October 2, 2018

Purdue Study: Blue, Red Lights Could Prevent Bird Strikes

Original story from   IPBS-RJC

Article origination IPBS-RJC
Purdue Study: Blue, Red Lights Could Prevent Bird Strikes

Purdue Study: Blue, Red Lights Could Prevent Bird Strikes

When birds run into airplanes, it’s not just bad for the animals. It can also cost airlines money and make passengers fear for their safety. A study from Purdue University says certain colored lights could be part of the solution.

Though lights have been used to deter birds in the past, Purdue researchers say those decisions didn’t always consider how birds view the world. For example, birds see more colors than we can and process images faster. Professor Esteban Fernandez-Juricic who co-authored the study researches this topic at Purdue.

“So the challenge has been how we can develop a light that is going to be highly conspicuous for a bird,” says Fernandez-Juricic.

The study gave birds a choice of two windows to fly through. One with a colorful light, the other with the light off. While the birds acted neutrally toward white, green, and ultraviolet lights, researchers found they heavily avoided blue and red lights. Fernandez-Juricic says they'll need to do more studies to find out why.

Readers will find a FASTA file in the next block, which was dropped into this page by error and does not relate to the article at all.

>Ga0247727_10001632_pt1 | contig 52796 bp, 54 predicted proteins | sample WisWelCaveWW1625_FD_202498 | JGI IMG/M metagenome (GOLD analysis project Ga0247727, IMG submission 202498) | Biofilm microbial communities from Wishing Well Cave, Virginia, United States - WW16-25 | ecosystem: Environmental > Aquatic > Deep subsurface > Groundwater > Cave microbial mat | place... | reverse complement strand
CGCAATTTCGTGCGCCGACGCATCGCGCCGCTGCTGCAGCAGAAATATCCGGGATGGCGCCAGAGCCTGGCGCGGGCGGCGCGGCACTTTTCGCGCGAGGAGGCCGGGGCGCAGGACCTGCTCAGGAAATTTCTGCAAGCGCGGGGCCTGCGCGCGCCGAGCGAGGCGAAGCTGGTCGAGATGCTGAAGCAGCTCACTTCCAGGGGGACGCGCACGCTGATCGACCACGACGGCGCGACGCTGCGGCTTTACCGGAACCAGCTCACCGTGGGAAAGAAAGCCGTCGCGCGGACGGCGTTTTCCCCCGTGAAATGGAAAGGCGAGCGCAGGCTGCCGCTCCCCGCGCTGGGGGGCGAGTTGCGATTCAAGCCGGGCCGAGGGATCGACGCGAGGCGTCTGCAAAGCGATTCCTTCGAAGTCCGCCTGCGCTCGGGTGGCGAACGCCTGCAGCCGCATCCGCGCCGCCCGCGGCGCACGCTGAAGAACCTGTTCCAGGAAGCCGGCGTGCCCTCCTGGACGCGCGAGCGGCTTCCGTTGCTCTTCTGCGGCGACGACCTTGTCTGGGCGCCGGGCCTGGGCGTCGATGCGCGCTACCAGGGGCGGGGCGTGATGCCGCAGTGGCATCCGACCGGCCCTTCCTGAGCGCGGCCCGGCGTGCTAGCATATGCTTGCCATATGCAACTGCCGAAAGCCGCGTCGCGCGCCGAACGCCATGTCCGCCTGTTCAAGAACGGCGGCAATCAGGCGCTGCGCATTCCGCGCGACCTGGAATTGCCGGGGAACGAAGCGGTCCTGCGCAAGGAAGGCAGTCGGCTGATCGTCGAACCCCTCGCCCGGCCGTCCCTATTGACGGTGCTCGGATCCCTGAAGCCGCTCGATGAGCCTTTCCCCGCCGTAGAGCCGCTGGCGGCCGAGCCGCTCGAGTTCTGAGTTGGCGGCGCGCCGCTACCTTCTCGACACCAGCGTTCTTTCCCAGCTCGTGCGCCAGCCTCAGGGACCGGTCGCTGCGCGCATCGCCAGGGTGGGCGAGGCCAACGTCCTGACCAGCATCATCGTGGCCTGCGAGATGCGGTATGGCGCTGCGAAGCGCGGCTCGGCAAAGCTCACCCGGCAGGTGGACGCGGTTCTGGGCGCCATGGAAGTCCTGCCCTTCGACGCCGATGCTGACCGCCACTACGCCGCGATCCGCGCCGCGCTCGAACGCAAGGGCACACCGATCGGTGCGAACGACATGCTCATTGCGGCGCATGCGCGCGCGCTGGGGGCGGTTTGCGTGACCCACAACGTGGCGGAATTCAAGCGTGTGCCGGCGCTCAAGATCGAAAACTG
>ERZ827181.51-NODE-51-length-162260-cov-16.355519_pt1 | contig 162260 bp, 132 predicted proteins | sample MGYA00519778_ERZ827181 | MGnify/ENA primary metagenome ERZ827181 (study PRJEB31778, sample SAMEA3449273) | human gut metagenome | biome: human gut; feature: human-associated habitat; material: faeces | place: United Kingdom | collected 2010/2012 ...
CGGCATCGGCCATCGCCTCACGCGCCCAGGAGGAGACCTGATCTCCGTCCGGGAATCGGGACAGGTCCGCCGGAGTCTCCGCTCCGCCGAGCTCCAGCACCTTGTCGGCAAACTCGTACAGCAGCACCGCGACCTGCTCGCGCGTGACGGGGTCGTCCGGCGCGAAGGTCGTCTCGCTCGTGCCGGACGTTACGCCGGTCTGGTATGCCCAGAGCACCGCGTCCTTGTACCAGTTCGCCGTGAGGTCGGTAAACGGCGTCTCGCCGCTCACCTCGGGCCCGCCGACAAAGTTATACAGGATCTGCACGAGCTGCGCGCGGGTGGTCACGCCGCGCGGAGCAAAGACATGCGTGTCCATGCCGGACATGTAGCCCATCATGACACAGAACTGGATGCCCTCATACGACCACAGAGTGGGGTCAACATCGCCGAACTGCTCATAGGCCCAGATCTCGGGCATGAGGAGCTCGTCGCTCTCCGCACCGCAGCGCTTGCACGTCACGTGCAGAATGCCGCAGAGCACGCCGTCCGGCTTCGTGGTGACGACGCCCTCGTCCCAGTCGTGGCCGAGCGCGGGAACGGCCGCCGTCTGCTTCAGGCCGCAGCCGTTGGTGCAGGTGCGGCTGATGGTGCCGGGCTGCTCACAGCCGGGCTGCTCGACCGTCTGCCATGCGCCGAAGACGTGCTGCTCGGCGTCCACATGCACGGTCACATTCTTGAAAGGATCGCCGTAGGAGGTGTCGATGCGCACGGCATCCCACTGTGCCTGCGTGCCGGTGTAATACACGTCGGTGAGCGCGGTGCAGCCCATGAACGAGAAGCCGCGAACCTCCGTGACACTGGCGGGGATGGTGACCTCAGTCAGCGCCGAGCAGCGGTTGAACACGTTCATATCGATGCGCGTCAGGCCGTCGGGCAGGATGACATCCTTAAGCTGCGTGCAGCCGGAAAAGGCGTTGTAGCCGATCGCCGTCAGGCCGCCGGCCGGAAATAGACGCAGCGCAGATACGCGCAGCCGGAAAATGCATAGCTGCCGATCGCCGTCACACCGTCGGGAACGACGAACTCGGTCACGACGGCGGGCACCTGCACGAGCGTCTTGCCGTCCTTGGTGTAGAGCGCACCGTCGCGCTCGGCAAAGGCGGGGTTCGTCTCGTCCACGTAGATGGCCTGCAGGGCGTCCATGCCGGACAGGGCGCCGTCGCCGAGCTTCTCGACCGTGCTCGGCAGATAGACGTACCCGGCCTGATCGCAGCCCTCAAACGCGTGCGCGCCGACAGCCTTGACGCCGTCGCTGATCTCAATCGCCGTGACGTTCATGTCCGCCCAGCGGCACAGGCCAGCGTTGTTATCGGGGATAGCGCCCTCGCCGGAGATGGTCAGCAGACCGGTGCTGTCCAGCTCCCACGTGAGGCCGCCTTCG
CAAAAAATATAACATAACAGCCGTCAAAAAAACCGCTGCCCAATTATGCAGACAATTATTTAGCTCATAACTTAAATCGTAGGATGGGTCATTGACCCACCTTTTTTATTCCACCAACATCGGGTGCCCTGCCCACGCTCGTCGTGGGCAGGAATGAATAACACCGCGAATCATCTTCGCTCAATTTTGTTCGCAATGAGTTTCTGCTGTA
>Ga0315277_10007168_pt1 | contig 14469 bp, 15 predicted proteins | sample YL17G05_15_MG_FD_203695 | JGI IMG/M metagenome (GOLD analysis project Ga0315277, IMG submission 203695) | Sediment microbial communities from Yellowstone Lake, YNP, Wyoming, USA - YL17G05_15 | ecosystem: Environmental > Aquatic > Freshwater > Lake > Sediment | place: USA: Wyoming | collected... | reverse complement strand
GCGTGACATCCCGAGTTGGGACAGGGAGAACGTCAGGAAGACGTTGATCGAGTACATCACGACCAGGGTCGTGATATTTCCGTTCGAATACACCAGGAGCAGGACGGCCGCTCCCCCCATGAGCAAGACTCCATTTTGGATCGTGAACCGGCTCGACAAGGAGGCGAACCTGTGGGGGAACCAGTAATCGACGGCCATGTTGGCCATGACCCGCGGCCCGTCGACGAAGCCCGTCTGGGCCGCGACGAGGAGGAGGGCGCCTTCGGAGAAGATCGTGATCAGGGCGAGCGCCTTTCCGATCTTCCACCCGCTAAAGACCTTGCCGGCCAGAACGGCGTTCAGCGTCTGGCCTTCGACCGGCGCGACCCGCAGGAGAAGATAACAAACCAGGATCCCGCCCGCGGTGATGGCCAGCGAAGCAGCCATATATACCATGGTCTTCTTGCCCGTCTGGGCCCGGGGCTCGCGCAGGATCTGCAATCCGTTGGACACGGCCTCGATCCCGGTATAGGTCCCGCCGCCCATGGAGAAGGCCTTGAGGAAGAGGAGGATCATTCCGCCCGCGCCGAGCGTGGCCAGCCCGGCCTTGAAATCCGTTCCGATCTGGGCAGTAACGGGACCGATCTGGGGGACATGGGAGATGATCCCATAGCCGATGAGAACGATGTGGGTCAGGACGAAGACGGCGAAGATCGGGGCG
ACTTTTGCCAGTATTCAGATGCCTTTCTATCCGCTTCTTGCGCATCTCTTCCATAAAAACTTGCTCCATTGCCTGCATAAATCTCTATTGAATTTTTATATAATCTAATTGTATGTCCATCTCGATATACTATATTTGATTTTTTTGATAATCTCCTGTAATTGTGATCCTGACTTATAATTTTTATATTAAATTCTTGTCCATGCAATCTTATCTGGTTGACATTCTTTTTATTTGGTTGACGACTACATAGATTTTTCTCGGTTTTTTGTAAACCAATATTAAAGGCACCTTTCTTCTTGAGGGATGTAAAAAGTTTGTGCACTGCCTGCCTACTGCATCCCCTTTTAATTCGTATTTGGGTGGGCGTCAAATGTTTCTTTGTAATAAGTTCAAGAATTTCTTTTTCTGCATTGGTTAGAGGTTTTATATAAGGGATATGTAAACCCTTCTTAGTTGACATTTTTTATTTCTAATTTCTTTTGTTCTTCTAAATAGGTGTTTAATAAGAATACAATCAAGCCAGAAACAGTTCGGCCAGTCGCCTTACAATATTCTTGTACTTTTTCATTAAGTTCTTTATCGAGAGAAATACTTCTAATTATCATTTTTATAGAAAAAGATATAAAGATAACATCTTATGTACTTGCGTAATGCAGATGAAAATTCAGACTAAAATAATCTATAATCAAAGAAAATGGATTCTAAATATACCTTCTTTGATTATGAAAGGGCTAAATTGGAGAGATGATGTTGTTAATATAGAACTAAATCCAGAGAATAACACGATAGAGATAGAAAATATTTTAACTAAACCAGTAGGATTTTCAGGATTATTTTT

Brown-headed cowbird responses to different LED lights. Red dashed lines indicate significant differences from random choice (50–50, which is illustrated with gray dashed lines). (Courtesy of Purdue University)

For the study, researchers only used brown-headed cowbirds — a bird that often collides with planes. But Fernandez-Juricic says researchers need to study other birds that cause bird strikes to see if they have the same reactions. He says the study was also done in the daytime, so research will have to be done at night as well.

Purdue researchers say, if blue and red lights work on other species of birds, it could be used in places aside from airports — like on wind turbines, which have been known to cause bird deaths.

Indiana Environmental reporting is supported by the Environmental Resilience Institute, an Indiana University Grand Challenge project developing Indiana-specific projections and informed responses to problems of environmental change.

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